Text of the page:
Angela Lee
I can identify with all

I can identify with all these comments.  It is clear that many of us are in the same boat and while it's supportive to know you're not alone it's very sad and unfortunate that hospital management does not understand the significance of providing a full service team to the patient.  It seems no matter how many letters my patients (or families) write to the CEO or how much positive feedback he gets regarding my services it is not enough to persuade him (generically speaking)  to invest in this area.  This includes countless proposals and many valid justifications grounded in strong documented evidence.  Even though I may not be revenue producing I cannot get across that this service is cost saving in a myriad of ways.  This one piece of patient care is so important to the patient not only in the outcome and process but also in the reduction of physical and psychogical trauma incurred by multiple and frequent venipunctures, destruction of veins and interruption or incompletion of therapy.  Ask any patient.  (I know I'm preaching to the choir).

I strongly believe that as long as nursing grads are churned out of school with no more experience or knowledge about infusion therapy that they have then our responsibility to educate is almost insurmountable when we are not staffed well enough to even serve the patients.  Only when there is a full service vascular access team is it possible to screen patients thoroughly ourselves within 48 hours of admission or less,  do follow up care,  maintain appropriate access in patients, reduce complications, make recommendations and educate-not only the nurses but also the physicians and the patient/families.  I get taken by surprise sometimes at what the nurse does not know but then I have to remember that this is what I do so I know what I know while the bedside nurse is responsible for all aspects of care for the patient.  They are overwhelmed as well.  All the more reason to provide this specialized care in the best way with the expertise of the vascular access nurse and the support and assistance of the bedside nurse.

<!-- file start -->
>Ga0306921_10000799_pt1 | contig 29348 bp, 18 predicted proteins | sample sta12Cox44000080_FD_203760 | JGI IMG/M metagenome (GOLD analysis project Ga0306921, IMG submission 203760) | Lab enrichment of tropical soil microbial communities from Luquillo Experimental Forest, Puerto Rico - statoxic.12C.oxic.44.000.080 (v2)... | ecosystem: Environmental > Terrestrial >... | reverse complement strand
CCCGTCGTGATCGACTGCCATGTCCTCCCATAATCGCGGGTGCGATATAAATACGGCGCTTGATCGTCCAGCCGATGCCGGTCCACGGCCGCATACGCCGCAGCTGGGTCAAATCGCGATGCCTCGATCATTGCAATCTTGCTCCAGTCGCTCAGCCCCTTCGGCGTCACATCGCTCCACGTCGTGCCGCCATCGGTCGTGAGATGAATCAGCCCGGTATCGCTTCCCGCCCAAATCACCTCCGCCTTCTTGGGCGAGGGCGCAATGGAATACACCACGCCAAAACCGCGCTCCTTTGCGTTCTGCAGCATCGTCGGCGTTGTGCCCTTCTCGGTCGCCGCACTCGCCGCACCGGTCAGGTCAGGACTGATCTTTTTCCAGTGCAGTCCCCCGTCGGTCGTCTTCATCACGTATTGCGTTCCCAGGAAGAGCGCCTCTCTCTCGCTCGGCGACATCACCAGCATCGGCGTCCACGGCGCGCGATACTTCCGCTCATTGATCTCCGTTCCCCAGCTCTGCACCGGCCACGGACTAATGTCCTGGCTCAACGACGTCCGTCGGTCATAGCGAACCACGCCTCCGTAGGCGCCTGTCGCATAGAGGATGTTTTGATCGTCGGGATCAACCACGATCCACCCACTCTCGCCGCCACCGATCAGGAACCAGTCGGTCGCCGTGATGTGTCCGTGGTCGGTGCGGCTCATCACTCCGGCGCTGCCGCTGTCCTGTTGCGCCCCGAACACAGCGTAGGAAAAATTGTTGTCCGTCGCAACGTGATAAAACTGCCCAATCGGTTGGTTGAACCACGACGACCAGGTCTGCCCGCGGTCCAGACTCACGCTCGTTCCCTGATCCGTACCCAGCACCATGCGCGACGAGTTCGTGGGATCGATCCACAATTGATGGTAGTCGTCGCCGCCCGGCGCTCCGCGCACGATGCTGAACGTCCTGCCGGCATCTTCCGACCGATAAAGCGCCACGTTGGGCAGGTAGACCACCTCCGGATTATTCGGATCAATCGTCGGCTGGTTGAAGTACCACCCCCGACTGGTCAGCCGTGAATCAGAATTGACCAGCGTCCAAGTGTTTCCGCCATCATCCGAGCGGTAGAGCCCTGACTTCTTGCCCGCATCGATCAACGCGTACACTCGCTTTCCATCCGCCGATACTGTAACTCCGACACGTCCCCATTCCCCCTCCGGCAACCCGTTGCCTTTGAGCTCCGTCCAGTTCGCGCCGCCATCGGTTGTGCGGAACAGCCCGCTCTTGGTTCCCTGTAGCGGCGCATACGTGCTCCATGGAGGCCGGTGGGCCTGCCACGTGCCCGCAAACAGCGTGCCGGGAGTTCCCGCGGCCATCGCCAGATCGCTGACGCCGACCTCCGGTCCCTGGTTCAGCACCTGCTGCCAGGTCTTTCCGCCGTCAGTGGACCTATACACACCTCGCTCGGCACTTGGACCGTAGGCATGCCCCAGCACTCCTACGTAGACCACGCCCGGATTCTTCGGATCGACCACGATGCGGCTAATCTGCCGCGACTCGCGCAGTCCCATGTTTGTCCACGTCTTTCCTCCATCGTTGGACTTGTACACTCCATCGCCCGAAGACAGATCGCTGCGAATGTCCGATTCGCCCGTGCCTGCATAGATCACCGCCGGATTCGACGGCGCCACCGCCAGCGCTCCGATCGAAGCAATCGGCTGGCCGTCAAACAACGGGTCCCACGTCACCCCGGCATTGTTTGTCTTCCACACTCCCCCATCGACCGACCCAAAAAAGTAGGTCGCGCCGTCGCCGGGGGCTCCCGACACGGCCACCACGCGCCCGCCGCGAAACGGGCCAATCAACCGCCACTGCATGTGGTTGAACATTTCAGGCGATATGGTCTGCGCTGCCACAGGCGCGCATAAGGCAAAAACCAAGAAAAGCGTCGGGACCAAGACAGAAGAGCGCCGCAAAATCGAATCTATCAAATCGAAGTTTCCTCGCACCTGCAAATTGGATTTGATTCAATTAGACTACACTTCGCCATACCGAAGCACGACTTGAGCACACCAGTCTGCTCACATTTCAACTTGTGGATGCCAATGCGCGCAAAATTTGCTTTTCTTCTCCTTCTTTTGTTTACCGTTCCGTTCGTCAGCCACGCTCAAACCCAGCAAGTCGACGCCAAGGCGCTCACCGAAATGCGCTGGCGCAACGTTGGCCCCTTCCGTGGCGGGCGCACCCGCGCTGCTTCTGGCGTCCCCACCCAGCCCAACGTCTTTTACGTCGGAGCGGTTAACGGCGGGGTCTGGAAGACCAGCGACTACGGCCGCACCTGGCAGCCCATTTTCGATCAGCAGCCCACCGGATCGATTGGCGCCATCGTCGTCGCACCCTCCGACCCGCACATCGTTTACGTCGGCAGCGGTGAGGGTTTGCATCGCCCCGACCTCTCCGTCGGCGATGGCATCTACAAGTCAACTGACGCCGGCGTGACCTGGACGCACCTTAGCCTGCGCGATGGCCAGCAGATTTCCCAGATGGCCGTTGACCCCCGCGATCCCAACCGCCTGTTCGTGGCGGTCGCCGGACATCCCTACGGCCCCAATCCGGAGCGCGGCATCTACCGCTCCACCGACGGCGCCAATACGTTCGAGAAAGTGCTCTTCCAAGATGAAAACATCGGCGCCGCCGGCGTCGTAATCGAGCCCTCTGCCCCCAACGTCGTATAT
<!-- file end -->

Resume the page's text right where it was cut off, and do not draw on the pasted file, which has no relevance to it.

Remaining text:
Sorry, I didn't mean to hijack this thread--the last few posts just hit a sore spot with me--it's a long standing problem.  If any one has any new ideas to try please share.

tamster
Angela- my facility is
Angela- my facility is against an IV team also.  I think I might have a plan........we are trying to achieve Magnet Status and pt. satisfaction is a very important part of obtaining that.  I would somehow like to add a question to the patient satisfaction questionaire regarding "multiple IV attempts and/or blood draws", hopefully the patients will voice their frustrations and administration might finally address this issue.  It's worth a try!
Robbin George
I have followed this thread

I have followed this thread since it's beginning--In an effort to meet the desperate need for early IV assessment I am trying to simply the process so that even the most novice of non-IV nurses can follow the format--Some might say that I am trying to dumb down the process but the algorythms and evaluation documents I have seen speak at the level of the Physician and/or the professional IV nurse--I need a format that can be followed as soon as the patient enters the hospital system--Frequently this starts in the ED or at the bedside when the new Nurse or Traveller does the initial admission evaluation--I want to develop a document to meet this need--Are there any examples of such a format out there already?--Thanks in advance for your responses 

   

Robbin George RN VA-BC

cathie
I'm in the same boat, so
I'm in the same boat, so many patients have been discharged/readmitted with vessels that havent healed, and the obesity adds to the difficulty...I can hardly keep my mouth closed when a 400lb-er can't understand why we can't get access!!!
cathie
Listen to this one!!!our

Listen to this one!!!our critical care MD's want to eliminate critical care subclavian lines and replace with PICCs..They state we have lower complication rates(true) and want to look good when the public has the ability to check out the BSI rates..however we are a 2 person team (1600 lines last year),,and wiped out!! any other hospitals considering this?

Cathie

Daphne Broadhurst
Patel's retrospective study

Patel's retrospective study concluded: "Using open-ended PICCs in intensive care may be associated with shorter CICC dwell times, reduced CRBSIs, and reduced antibiotic usage."